(About male art, not mostly about language, though taxonomies figure prominently.)
Max Vasilatos has been sending me postcards from a collection of Kinu Sekigushi’s Manga Boys cards (2005), from his Manga Boys book of 2004. KS is a gay French artist living in Paris, apparently self-taught, creating manga/anime — sensual, homoerotic images — outside of the Japanese yaoi tradition of manga, but clearly influenced by it, as well as by the conventions of American comics (link). He draws very masculine young men in close to equal sexual relationships (though b/t coding — roughly “bottom” vs. “top”, see here — is almost inescapable in these matters), young men of complex racial/ethnic identity (as this is represented in the comics).
An album of KS’s drawings, focusing first on the aspects of the male body that preoccupy him: (a) buns and (b) muscular upper bodies/torsos and bulging crotches (ass and cock, the two foci of gay male sexual desire):
On the ass patrol, two images (note the buttocks barcode in the first):
Both drawings have men with what we might think of as “trendy Japanese” hair.
Then two frontal images, focused on muscles and crotches:
(Surfer and skater boys figure prominently in SK’s imagery.)
The postcard book doesn’t go full frontal, but SK hasn’t shied away from this: see an example on AZBlogX, here, along with a pissing-against-a-wall image.
And then there are the couples, many couples, three of them below:
#5 has two very “Western” men (in hair style and eye shape), but of different skin coloration (and note the profusion of phallic calla lilies). #6 has two thoroughly “Japanese” men (in SK’s representations). #7 has two conventionally slant-eyed men, but of very different skin colors. This is SK’s world: masculine men loving masculine men, in any combination of race/ethnicity.
This is certainly manga/anime, but it’s far from the traditions of the Japanese genres. Here we enter a thicket of taxonomies (which SK largely stands outside of). Start with yaoi:
Yaoi, also known as Boys’ Love, is a Japanese popular term for female-oriented fictional media that focus on homoerotic or homoromantic male androphilic sexual relationships, usually created by female authors. An article … describes it as having begun as homegrown fan fiction between male cartoon characters. As these depict males, there is an androphilic male audience as well; however, manga aimed at a gay male audience (bara) is considered a separate genre. The main characters in yaoi usually conform to the formula of the seme (top or attacker) who pursues the uke (bottom or receiver). The material that would be classified into this genre primarily involves gay relationships between the handsome or cute (male) characters, usually erotic.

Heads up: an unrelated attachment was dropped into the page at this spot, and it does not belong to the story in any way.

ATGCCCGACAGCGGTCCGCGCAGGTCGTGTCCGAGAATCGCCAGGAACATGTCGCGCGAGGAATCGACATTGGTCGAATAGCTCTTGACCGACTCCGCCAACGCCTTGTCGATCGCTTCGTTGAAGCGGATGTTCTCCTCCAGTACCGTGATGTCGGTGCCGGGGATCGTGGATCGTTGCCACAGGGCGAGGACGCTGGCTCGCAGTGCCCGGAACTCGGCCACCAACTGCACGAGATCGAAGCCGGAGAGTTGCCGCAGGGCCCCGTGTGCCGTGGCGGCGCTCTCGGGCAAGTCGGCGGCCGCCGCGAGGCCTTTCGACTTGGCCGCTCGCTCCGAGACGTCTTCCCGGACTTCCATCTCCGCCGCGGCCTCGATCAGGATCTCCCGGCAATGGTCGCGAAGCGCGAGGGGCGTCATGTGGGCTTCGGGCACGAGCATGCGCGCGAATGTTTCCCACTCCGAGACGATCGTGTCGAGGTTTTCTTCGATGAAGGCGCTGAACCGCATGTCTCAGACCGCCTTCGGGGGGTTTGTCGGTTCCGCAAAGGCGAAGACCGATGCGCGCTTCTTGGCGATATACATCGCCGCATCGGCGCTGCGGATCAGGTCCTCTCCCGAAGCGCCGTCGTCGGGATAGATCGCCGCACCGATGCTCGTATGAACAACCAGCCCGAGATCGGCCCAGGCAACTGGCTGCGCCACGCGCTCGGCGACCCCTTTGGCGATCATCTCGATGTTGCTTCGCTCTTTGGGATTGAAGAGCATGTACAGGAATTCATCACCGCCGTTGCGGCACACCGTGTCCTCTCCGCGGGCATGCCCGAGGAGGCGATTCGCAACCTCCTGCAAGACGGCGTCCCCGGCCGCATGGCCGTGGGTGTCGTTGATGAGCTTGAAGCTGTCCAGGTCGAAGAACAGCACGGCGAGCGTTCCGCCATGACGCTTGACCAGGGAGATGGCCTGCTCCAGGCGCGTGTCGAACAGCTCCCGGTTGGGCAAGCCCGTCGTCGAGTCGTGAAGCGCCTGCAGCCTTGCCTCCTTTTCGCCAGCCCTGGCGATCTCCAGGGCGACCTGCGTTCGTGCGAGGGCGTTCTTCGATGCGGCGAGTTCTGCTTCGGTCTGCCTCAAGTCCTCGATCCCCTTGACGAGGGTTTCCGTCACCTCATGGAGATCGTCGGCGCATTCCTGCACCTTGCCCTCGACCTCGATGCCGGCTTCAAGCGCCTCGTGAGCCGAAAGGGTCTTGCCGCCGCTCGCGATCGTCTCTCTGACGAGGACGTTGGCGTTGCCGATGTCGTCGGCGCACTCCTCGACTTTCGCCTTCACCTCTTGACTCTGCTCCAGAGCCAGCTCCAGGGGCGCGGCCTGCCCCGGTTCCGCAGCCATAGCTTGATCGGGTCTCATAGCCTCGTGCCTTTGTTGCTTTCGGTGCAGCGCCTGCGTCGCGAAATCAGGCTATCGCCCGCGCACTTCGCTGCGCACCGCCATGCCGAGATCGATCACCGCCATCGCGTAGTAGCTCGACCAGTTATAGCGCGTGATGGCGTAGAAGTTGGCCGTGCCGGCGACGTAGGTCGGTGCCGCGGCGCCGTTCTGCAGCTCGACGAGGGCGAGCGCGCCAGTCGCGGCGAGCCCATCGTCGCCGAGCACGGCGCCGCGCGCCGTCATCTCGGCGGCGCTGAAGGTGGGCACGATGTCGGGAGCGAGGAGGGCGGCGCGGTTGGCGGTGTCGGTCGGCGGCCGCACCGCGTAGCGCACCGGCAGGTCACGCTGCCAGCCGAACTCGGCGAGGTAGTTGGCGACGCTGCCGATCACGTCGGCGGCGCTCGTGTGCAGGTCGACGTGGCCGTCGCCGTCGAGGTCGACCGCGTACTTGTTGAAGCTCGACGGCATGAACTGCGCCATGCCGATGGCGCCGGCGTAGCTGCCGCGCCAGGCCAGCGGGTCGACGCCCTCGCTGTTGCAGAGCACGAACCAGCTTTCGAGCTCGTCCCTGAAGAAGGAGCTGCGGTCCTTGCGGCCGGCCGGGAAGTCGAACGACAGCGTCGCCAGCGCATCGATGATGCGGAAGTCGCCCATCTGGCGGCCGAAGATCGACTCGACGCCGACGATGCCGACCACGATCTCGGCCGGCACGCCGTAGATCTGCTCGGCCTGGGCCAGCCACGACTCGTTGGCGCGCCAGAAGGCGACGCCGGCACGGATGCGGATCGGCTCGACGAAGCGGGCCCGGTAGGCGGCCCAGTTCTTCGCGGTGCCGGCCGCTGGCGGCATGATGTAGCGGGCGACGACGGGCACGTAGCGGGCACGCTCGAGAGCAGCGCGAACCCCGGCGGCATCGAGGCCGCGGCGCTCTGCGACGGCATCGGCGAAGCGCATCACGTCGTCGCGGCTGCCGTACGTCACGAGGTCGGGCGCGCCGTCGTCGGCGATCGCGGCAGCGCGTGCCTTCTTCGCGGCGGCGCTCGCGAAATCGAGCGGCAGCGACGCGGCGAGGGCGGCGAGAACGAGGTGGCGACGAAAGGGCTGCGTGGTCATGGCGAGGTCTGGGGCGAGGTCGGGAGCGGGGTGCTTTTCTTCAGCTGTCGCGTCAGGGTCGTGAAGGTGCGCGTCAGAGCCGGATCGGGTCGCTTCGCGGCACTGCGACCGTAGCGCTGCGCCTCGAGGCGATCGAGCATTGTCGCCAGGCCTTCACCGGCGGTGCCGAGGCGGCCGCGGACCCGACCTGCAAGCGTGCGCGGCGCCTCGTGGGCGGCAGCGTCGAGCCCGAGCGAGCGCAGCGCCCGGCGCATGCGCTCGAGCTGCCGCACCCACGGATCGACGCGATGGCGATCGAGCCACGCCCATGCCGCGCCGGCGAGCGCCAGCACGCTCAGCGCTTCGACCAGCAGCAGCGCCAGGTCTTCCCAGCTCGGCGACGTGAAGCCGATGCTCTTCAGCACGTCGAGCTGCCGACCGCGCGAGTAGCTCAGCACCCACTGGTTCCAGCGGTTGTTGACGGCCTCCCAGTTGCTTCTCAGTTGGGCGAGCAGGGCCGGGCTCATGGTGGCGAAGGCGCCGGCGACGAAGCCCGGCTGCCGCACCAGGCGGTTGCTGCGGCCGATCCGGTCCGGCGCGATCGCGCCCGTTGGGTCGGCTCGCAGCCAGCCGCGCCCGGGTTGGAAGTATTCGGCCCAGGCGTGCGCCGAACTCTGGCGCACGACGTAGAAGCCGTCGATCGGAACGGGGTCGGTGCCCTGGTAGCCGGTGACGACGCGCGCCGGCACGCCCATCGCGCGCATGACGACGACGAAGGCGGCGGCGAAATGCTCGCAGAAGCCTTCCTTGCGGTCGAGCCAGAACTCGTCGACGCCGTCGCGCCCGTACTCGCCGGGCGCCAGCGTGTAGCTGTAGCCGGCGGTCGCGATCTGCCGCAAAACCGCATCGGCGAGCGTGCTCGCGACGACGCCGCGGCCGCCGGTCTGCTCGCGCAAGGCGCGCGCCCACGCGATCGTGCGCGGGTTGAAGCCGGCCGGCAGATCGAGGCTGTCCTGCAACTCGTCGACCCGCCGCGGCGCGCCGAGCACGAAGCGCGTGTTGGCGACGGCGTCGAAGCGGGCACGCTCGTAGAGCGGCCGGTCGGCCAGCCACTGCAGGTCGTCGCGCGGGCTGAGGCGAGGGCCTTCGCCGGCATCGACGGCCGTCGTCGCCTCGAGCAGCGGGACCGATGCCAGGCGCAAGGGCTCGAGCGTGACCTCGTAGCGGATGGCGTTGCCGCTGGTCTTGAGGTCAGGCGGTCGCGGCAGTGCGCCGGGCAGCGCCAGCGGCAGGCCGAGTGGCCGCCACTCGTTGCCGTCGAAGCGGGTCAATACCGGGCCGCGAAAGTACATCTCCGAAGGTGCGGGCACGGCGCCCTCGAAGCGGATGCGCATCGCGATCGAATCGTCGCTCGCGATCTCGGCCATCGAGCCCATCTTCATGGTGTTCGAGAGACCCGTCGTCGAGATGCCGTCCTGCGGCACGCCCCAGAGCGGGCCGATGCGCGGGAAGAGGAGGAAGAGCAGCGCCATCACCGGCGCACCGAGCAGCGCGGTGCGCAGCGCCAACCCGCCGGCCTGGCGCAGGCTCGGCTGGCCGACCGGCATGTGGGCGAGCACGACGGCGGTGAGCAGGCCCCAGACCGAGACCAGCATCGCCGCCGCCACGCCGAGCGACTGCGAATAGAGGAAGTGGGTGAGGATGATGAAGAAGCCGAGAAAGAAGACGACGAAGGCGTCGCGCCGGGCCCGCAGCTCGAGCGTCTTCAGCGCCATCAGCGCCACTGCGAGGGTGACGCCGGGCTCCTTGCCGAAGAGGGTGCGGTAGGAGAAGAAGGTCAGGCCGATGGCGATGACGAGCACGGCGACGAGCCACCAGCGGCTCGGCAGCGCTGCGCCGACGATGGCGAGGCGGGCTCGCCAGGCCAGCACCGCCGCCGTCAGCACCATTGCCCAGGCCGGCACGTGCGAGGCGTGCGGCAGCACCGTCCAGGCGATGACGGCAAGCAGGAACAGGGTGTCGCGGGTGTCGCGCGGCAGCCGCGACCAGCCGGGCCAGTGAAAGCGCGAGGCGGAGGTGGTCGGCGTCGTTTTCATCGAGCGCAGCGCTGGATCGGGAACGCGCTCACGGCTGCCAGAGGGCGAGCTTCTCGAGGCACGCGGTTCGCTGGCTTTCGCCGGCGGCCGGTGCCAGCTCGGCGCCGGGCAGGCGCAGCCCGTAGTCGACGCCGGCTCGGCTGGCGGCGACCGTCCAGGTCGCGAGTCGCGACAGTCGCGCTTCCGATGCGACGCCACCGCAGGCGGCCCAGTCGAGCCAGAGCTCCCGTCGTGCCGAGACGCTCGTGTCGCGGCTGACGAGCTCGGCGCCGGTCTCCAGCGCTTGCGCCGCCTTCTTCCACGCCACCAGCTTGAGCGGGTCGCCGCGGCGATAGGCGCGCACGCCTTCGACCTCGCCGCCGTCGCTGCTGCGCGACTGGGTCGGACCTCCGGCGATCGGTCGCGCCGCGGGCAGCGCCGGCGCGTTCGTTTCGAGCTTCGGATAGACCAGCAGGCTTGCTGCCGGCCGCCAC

Although the genre is called Boys’ Love (commonly abbreviated as “BL”), the males featured are pubescent or older. Works featuring prepubescent boys are labeled shotacon, and seen as a distinct genre. Yaoi (as it continues to be known among English-speaking fans) has spread beyond Japan: both translated and original yaoi is now available in many countries and languages.
Yaoi began in the dōjinshi (fan fiction) markets of Japan in the late 1970s/early 1980s as an outgrowth of shōnen-ai, also known as “Juné” or “tanbi” (which contain platonic relationships between pubescent or pre-pubescent boys), but whereas shōnen-ai were original works, yaoi were parodies of popular shōnen anime and manga. Yaoi came to be used as a generic term for female-oriented manga, anime, dating sims, novels and fan fiction works featuring idealized homosexual male relationships.
Most yaoi fans are either teenage girls or young women. The female readership in Thailand is estimated at 80%, and the membership of Yaoi-Con, a yaoi convention in San Francisco, is 85% female. It is usually assumed that all female fans are heterosexual, but in Japan there is a presence of lesbian manga authors and lesbian, bisexual or questioning female readers. Recent online surveys of English-speaking readers of yaoi indicate that 50-60% of female readers self-identify as heterosexual.
So though there’s a very broad sense 0f yaoi, taking in all male-male manga, the label also applies narrowly to a very specific, and very Japanese, genre, in which visual style, thematic content, and intended audience are united; SK’s work is far from this genre. It is in fact also distant from the Japanese sub-genre of bara, given that bara’s premier artist, Gengoroh Tagame, specializes in
gay BDSM erotic manga, many of which depict graphic violence. The men he depicts are hypermasculine, and tend to be on the bearish side. (link)
This isn’t SK’s world either.
SK’s men live in a multi-racial easy-going queer youth culture that has little to do (other than in artistic style) with the world of Japanese yaoi, or bara, or shotokan. When I describe his stuff, I tend to fall back on the adjective sweet, which of course doesn’t encompass the reasons why these images get many men off, but does get at their tone. They’re hot and sweet and (because they’re self-mocking) funny.